In Mexico, a clean-air bucket brigade
A grass-roots group to monitor air quality has sprouted in one of Latin America's largest industrial corridors.
Ixhuatlan del Sureste, Mexico
As most people here, Gonzalo Rodriguez grew up with little environmental consciousness. He often washed up with chlorine and burned his plastic bags of trash.Skip to next paragraph
Subscribe Today to the Monitor
Today he walks around this southern Mexican town with a clear plastic bucket equipped with a vacuum, which he uses to draw and test air from this industrial corridor, one of Latin America's largest.
He is a leader of the country's first "bucket brigade" to test air for hazardous pollutants. And he hopes that with this project, a low-cost initiative that depends on community participation, he can awaken that same environmental consciousness within others – particularly young people. He and his family have mobilized dozens of their neighbors, friends, and family to force industry standards and more government oversight.
"Some people think we are crazy," said Rodriguez on a recent day, sporting a beige "Bucket Brigade" cap. "We know that we aren't."
While bucket brigades have sprouted up in industrial communities across the US in the past decade, this is the first of its kind in Mexico. Supported by a US nonprofit and led by a group of small farmers and fishermen called the Ecological Producers Association of Tatexco (Apetac), the project has been limited to this petrochemical and refinery hub, but leaders are hoping to expand to neighboring states. The goal: to bolster "social consciousness" in the face of weak pollution laws and the sheer power of big industry.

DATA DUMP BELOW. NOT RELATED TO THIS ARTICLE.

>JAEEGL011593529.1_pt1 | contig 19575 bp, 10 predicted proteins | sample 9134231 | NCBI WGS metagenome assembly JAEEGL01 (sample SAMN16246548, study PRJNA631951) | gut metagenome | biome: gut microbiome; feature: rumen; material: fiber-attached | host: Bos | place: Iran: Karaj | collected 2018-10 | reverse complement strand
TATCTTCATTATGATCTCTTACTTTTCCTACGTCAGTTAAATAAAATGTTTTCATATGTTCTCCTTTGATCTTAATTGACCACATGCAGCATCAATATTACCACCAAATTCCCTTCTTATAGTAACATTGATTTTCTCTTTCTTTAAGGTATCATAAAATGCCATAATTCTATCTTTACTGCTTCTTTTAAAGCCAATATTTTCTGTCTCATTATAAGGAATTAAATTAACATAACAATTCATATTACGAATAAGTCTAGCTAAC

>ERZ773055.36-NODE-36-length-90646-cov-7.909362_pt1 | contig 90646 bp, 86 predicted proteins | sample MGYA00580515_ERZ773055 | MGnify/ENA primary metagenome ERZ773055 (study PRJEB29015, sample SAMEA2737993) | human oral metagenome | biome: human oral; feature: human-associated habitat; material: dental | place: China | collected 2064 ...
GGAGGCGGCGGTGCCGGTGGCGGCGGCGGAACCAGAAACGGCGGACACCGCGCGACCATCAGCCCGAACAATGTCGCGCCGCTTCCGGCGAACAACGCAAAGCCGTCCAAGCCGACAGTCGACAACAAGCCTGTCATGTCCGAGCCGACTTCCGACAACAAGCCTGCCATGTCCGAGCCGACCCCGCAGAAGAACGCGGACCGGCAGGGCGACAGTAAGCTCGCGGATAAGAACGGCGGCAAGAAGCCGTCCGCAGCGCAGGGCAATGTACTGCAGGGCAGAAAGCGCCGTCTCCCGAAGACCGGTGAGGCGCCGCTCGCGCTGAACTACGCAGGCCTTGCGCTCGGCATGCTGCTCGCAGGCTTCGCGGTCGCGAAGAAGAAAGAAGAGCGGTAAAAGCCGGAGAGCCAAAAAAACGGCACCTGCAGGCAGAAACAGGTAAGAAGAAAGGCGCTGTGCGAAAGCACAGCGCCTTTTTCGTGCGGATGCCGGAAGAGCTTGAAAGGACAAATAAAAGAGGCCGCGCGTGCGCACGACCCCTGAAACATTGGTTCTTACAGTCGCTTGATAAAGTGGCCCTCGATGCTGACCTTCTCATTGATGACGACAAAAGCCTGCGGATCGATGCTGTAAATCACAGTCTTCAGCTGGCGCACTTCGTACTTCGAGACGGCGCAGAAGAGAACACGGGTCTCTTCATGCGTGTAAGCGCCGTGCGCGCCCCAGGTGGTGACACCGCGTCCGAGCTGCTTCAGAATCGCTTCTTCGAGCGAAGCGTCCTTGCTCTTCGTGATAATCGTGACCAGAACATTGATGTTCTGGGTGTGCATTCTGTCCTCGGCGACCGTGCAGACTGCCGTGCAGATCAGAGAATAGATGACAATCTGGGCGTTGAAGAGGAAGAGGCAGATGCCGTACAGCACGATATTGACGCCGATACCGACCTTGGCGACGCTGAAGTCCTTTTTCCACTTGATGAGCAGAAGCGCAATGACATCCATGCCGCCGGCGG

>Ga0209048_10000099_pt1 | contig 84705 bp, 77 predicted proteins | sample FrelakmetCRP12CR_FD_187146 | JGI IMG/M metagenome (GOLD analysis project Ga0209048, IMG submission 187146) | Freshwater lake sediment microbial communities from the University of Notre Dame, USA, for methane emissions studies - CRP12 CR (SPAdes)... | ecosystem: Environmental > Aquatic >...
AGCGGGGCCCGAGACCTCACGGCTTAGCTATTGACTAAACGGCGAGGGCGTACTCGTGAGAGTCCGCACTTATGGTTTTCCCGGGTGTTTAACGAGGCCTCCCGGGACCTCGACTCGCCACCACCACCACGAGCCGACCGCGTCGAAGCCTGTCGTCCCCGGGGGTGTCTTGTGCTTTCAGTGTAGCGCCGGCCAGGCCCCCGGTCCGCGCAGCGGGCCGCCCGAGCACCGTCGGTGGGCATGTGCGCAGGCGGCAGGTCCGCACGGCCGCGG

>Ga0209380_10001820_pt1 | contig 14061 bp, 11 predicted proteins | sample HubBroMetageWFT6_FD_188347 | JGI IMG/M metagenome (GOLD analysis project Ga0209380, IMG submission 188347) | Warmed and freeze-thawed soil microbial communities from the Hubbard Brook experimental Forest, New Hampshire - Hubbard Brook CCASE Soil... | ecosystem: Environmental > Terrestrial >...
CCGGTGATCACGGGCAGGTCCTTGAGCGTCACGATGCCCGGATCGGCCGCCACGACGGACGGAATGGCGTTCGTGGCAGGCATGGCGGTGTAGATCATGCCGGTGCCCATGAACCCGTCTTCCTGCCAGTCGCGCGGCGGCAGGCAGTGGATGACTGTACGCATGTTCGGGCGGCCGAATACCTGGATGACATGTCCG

Apetac's most important role "is organizing rural people on the impact of hydrocarbon [pollutants]," says Lorenzo Bozada, an ecologist who has documented pollution here since the 1970s. "To be successful, a social consciousness must grow here first."
Growing ecological push
The stretch, rich in oil fields and installations, is one of the heaviest industrial zones in the region. The population here grew by 20 percent in two decades, mostly due to rural workers seeking jobs with the state oil company, Petroleos Mexicanos (Pemex).
Scientists have long been concerned about the impact that such heavy industry is having on both the environment and residents' health. Studies show high rates of some diseases and contaminants among locals, who also cite anecdotal evidence. Rodriguez's daughter, for example, was born in 1986 with a facial deformation.
A brewing ecological movement here grew in force in the late 90s, after a local fisherman saw a Pemex subcontractor dumping toxic waste in a marshland. The community prevailed in a lawsuit, the first successful prosecution of environmental crime in Mexico's history.
Now organized under the Apetac umbrella and headed by Rodriguez, the movement's 3,000 members seek to increase community participation. They view the "bucket brigade" as the perfect vehicle.